# Can something you see through a telescope be behind you?

For the 1st paragraph of your question:

You need light to see anything.

Firstly I will emphasize on my comment.

If you reach the event horizon of a black hole safely (where light can get into orbit around the black hole), then since the light is in orbit, the light from the back of your head would go around the black hole and come back to reach the front of your eyes enabling you to see the back of your head. But there are subtleties involved and I am just a beginner in general relativity.

Secondly for your question. It does happen. It's called Gravitational Lensing.

A gravitational lens is a distribution of matter (such as a cluster of galaxies) between a distant light source and an observer, that is capable of bending the light from the source as the light travels towards the observer. This effect is known as gravitational lensing, and the amount of bending is one of the predictions of Albert Einstein's general theory of relativity.

In general relativity, light follows the curvature of spacetime, hence when light passes around a massive object, it is bent. This means that the light from an object on the other side will be bent towards an observer's eye, just like an ordinary lens. Since light always moves at a constant speed, lensing changes the direction of the velocity of the light, but not the magnitude.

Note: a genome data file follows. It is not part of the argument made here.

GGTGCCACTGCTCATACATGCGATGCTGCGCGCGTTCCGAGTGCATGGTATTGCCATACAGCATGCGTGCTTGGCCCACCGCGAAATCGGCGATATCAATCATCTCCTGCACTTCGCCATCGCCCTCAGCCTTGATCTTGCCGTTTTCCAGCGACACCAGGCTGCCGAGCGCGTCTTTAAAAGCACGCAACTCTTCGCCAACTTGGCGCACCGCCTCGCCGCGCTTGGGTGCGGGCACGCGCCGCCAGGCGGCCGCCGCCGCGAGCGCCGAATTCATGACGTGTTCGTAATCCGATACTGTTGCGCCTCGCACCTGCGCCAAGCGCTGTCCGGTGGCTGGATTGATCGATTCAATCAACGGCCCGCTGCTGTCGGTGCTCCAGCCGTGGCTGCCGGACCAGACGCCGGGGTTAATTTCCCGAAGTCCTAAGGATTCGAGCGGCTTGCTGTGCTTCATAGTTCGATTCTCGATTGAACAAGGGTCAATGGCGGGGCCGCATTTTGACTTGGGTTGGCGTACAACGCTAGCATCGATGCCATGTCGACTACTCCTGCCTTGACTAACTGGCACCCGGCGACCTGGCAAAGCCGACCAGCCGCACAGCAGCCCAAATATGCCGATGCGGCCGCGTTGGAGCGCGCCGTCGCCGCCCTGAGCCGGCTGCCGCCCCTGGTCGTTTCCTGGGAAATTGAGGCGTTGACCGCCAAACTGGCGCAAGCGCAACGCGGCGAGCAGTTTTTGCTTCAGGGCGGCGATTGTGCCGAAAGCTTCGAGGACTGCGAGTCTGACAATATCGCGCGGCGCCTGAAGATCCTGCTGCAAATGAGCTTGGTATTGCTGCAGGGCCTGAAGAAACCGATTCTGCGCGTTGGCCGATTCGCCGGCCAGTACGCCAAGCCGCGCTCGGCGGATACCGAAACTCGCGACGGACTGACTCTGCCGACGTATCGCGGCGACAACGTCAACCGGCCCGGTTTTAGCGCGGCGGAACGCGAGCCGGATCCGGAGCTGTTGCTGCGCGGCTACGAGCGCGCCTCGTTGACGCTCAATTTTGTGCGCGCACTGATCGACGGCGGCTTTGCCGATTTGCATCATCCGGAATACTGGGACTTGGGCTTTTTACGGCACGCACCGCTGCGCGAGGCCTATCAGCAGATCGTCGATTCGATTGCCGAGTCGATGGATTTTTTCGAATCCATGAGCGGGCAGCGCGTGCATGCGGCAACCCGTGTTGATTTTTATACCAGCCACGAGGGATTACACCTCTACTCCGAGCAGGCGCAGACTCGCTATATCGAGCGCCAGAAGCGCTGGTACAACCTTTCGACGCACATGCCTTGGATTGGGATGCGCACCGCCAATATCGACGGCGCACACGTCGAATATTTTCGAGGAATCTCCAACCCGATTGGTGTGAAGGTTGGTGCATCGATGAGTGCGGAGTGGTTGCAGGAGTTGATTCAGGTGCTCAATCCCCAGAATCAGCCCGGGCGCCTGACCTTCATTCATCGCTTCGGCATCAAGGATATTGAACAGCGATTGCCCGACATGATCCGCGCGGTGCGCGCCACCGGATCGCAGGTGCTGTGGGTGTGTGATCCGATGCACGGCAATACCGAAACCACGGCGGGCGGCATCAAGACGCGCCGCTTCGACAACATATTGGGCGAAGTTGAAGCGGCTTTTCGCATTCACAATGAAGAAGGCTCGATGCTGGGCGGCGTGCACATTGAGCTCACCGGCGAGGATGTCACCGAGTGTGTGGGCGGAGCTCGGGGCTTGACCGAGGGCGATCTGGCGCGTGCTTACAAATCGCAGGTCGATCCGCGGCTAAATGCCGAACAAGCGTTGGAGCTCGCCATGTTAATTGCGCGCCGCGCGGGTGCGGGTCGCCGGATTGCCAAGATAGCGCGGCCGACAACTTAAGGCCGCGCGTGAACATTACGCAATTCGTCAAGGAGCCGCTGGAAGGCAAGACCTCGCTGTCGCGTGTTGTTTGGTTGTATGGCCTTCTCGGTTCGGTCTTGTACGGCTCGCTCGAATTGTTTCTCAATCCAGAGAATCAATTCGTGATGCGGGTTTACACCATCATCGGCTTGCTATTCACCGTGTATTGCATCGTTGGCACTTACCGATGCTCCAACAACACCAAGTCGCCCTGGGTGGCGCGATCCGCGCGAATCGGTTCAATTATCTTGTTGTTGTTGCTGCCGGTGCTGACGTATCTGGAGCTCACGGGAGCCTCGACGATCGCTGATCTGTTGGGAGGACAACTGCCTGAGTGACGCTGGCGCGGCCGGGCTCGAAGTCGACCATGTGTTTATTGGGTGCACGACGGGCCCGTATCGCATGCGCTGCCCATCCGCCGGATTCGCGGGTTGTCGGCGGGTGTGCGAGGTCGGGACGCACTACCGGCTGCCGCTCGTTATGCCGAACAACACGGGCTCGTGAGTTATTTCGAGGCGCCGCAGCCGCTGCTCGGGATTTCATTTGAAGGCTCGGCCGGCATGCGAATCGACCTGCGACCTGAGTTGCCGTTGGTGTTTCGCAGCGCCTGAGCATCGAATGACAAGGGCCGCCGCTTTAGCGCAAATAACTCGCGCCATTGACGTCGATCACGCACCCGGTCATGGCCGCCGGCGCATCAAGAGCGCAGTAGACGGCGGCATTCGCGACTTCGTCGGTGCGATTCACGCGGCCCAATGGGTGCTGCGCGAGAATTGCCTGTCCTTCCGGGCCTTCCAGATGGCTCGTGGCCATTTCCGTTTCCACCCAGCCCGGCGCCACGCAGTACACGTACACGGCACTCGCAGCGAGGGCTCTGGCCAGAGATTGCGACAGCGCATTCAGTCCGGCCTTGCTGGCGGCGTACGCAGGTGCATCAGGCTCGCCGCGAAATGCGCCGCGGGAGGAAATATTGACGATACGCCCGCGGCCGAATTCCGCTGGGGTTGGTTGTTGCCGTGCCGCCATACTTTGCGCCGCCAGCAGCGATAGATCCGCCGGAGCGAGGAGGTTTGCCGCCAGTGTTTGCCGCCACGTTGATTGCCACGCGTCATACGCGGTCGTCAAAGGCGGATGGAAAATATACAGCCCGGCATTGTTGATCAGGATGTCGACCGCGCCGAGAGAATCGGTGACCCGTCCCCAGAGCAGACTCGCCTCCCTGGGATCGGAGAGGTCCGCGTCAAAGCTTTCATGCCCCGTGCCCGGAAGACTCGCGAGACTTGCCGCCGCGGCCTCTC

From Wikipedia:

Light rays are the boundary between the future, the spacelike, and the past regions. The gravitational attraction can be viewed as the motion of undisturbed objects in a background curved geometry or alternatively as the response of objects to a force in a flat geometry.

$\theta = \frac{4GM}{rc^2}$

toward the mass M at a distance r from the affected radiation, where G is the universal constant of gravitation and c is the speed of light in a vacuum.

Have a look at this:

https://en.m.wikipedia.org/wiki/File:Black_hole_lensing_web.gif

Incidentally, Gravitational Lensing is used widely to predict the existence of dark matter and gravitational lensing has shown that the dark matter problem isn't due to a fault in GTR (I have read so) or due to its incompleteness but rather the Standard Model is incomplete (once again, Einstein prevails).

Yes in principle that is possible, however usually you won't recognize the light as a star anymore, because it has to come very close to a large gravitational field of a black hole. What is indeed observed and you can find pictures of that is black holes acting as gravitational lenses so that you see galaxies or stars behind it multiple times. This is possible because the light can bend around the black hole on different sides. So if you are just looking for the effect of gravity bending light I suggest looking for that.